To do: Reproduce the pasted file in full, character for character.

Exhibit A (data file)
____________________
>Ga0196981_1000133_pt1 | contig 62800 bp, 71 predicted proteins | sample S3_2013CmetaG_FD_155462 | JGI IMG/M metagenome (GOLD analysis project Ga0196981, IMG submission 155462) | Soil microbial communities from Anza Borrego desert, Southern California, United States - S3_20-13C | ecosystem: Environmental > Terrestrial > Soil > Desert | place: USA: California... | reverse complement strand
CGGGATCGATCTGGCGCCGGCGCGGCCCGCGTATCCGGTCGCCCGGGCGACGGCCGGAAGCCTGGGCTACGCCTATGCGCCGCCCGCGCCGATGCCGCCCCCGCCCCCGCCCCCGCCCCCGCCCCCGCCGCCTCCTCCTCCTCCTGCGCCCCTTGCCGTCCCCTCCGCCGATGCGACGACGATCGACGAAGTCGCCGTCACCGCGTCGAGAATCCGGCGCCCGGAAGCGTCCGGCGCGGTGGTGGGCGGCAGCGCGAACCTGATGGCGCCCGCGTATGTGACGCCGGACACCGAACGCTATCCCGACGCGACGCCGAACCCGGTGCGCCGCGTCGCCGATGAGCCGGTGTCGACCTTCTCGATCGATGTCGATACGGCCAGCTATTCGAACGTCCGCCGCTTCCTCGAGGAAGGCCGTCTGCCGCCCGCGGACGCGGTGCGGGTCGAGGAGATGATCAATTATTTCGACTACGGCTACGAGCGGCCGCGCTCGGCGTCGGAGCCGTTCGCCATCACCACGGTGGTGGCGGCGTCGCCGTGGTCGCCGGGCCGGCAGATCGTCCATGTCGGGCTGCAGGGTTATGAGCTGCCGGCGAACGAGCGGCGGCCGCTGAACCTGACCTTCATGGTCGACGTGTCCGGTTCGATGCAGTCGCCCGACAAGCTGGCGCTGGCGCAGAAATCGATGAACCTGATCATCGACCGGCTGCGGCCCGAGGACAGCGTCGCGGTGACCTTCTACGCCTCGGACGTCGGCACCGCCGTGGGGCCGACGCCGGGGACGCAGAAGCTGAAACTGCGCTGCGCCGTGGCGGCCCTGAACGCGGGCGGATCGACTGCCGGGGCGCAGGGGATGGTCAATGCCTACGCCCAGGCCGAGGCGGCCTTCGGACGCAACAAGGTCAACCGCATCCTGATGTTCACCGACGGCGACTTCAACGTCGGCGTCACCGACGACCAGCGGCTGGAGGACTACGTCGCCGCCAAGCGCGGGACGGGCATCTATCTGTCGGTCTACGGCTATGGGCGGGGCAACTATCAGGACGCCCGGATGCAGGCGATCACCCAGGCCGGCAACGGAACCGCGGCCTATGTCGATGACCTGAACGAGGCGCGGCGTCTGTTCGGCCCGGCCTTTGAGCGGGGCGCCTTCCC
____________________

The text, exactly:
>Ga0196981_1000133_pt1 | contig 62800 bp, 71 predicted proteins | sample S3_2013CmetaG_FD_155462 | JGI IMG/M metagenome (GOLD analysis project Ga0196981, IMG submission 155462) | Soil microbial communities from Anza Borrego desert, Southern California, United States - S3_20-13C | ecosystem: Environmental > Terrestrial > Soil > Desert | place: USA: California... | reverse complement strand
CGGGATCGATCTGGCGCCGGCGCGGCCCGCGTATCCGGTCGCCCGGGCGACGGCCGGAAGCCTGGGCTACGCCTATGCGCCGCCCGCGCCGATGCCGCCCCCGCCCCCGCCCCCGCCCCCGCCCCCGCCGCCTCCTCCTCCTCCTGCGCCCCTTGCCGTCCCCTCCGCCGATGCGACGACGATCGACGAAGTCGCCGTCACCGCGTCGAGAATCCGGCGCCCGGAAGCGTCCGGCGCGGTGGTGGGCGGCAGCGCGAACCTGATGGCGCCCGCGTATGTGACGCCGGACACCGAACGCTATCCCGACGCGACGCCGAACCCGGTGCGCCGCGTCGCCGATGAGCCGGTGTCGACCTTCTCGATCGATGTCGATACGGCCAGCTATTCGAACGTCCGCCGCTTCCTCGAGGAAGGCCGTCTGCCGCCCGCGGACGCGGTGCGGGTCGAGGAGATGATCAATTATTTCGACTACGGCTACGAGCGGCCGCGCTCGGCGTCGGAGCCGTTCGCCATCACCACGGTGGTGGCGGCGTCGCCGTGGTCGCCGGGCCGGCAGATCGTCCATGTCGGGCTGCAGGGTTATGAGCTGCCGGCGAACGAGCGGCGGCCGCTGAACCTGACCTTCATGGTCGACGTGTCCGGTTCGATGCAGTCGCCCGACAAGCTGGCGCTGGCGCAGAAATCGATGAACCTGATCATCGACCGGCTGCGGCCCGAGGACAGCGTCGCGGTGACCTTCTACGCCTCGGACGTCGGCACCGCCGTGGGGCCGACGCCGGGGACGCAGAAGCTGAAACTGCGCTGCGCCGTGGCGGCCCTGAACGCGGGCGGATCGACTGCCGGGGCGCAGGGGATGGTCAATGCCTACGCCCAGGCCGAGGCGGCCTTCGGACGCAACAAGGTCAACCGCATCCTGATGTTCACCGACGGCGACTTCAACGTCGGCGTCACCGACGACCAGCGGCTGGAGGACTACGTCGCCGCCAAGCGCGGGACGGGCATCTATCTGTCGGTCTACGGCTATGGGCGGGGCAACTATCAGGACGCCCGGATGCAGGCGATCACCCAGGCCGGCAACGGAACCGCGGCCTATGTCGATGACCTGAACGAGGCGCGGCGTCTGTTCGGCCCGGCCTTTGAGCGGGGCGCCTTCCC